What are Electronic Signatures?

What is a Signature?

A signature is proof of identity, and intent, in the form of a handwritten depiction of one’s name, nickname, or a mark on a document. Signatures can be in the form of physical (wet) signatures, mechanical signatures, electronic signatures, etc.

Regardless of the form, the signature has to be attributable to a specific person, or an entity, and has to also encompass a uniquely identifiable representation of a name, mark or symbol. For physical signatures, the case is rather clear. On the other hand, for electronic signatures, the case is somewhat different.

What is an Electronic Signature?

Digital signature flow diagram - from data to electronic signatures, then to digital signatures.

(Image: Acdx [CC BY-SA 3.0 or GFDL], via Wikimedia Commons)

An electronic signature is any signature that is in electronic form. Electronic signatures can also be defined as electronic processes that signify approval in agreements or forms. Electronic signatures as a legal concept can be electronic sound, symbols, or processes attached to, or associated with, contracts or other records and adopted by any person or entity with the intent to sign such records.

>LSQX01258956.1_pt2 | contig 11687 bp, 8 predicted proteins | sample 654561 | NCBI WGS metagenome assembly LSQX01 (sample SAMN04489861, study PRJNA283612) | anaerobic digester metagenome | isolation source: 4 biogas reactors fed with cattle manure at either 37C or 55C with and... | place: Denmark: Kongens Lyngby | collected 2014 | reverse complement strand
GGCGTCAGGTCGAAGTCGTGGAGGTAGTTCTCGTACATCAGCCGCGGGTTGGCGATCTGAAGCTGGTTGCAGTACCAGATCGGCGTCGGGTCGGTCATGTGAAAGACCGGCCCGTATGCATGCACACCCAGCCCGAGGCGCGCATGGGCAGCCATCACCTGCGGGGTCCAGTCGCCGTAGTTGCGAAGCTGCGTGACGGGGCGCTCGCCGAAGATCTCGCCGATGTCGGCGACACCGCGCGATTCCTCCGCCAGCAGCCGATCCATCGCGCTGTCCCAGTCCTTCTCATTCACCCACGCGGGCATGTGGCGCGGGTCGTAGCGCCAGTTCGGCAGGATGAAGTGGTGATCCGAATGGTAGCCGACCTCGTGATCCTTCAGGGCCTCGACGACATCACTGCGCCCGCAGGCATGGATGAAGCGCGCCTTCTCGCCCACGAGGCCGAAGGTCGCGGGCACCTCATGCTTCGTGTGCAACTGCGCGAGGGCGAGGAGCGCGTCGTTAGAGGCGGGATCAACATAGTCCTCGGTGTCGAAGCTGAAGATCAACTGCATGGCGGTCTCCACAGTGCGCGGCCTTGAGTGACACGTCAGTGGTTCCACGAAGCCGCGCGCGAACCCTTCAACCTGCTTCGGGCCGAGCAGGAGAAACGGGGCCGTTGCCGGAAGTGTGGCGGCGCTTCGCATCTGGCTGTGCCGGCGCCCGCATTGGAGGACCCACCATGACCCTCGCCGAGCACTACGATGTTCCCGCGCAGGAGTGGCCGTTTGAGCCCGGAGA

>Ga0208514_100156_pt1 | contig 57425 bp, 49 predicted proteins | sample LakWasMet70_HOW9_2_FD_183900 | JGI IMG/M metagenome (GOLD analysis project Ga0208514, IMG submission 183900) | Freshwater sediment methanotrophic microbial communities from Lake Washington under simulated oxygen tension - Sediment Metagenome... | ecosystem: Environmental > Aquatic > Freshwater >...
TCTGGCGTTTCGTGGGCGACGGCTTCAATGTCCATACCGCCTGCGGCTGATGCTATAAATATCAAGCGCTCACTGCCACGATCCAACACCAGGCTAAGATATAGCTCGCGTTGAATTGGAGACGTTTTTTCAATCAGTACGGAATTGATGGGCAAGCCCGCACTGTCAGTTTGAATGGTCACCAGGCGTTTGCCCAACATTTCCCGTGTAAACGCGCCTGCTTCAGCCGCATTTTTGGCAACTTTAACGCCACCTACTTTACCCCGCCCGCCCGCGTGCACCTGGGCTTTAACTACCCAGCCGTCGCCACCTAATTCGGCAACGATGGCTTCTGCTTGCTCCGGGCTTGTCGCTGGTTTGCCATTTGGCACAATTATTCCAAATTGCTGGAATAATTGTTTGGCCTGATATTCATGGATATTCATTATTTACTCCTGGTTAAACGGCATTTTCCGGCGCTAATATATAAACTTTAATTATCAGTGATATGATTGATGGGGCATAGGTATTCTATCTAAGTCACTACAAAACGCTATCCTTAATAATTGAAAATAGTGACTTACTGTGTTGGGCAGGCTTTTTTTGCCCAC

Whenever multiple parties need to countersign documents, if all the paperwork has to be physically sent back and forth for physical signatures, it can take up to weeks to get a deal done. If parties use electronic signatures instead, the deals can be closed in matter of minutes.

Electronic signatures are being used on a variety of business documents. Starting from simple service contracts to complex real estate transactions, electronic signing is on its way to becoming the new standard for signing documents.

What is a Digital Signature?